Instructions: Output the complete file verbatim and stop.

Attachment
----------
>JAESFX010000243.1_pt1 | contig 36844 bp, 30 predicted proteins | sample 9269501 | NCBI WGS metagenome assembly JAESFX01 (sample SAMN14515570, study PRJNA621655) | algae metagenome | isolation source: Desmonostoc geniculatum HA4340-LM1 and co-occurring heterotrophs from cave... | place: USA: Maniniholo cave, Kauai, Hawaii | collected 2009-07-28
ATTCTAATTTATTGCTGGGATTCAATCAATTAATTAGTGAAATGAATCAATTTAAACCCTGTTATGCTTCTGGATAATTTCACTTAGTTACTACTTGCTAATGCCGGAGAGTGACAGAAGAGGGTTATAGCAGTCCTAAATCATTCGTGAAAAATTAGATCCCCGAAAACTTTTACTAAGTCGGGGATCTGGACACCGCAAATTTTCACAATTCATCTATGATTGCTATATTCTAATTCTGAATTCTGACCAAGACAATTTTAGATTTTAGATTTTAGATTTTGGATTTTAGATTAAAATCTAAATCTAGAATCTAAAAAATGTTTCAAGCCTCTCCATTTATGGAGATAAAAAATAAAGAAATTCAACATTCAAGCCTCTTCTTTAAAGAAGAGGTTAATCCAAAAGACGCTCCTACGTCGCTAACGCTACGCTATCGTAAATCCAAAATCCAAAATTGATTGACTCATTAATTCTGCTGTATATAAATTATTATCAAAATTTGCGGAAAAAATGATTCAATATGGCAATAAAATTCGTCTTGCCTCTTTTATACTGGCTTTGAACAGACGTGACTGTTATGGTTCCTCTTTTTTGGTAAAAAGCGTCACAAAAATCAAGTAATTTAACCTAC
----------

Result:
>JAESFX010000243.1_pt1 | contig 36844 bp, 30 predicted proteins | sample 9269501 | NCBI WGS metagenome assembly JAESFX01 (sample SAMN14515570, study PRJNA621655) | algae metagenome | isolation source: Desmonostoc geniculatum HA4340-LM1 and co-occurring heterotrophs from cave... | place: USA: Maniniholo cave, Kauai, Hawaii | collected 2009-07-28
ATTCTAATTTATTGCTGGGATTCAATCAATTAATTAGTGAAATGAATCAATTTAAACCCTGTTATGCTTCTGGATAATTTCACTTAGTTACTACTTGCTAATGCCGGAGAGTGACAGAAGAGGGTTATAGCAGTCCTAAATCATTCGTGAAAAATTAGATCCCCGAAAACTTTTACTAAGTCGGGGATCTGGACACCGCAAATTTTCACAATTCATCTATGATTGCTATATTCTAATTCTGAATTCTGACCAAGACAATTTTAGATTTTAGATTTTAGATTTTGGATTTTAGATTAAAATCTAAATCTAGAATCTAAAAAATGTTTCAAGCCTCTCCATTTATGGAGATAAAAAATAAAGAAATTCAACATTCAAGCCTCTTCTTTAAAGAAGAGGTTAATCCAAAAGACGCTCCTACGTCGCTAACGCTACGCTATCGTAAATCCAAAATCCAAAATTGATTGACTCATTAATTCTGCTGTATATAAATTATTATCAAAATTTGCGGAAAAAATGATTCAATATGGCAATAAAATTCGTCTTGCCTCTTTTATACTGGCTTTGAACAGACGTGACTGTTATGGTTCCTCTTTTTTGGTAAAAAGCGTCACAAAAATCAAGTAATTTAACCTAC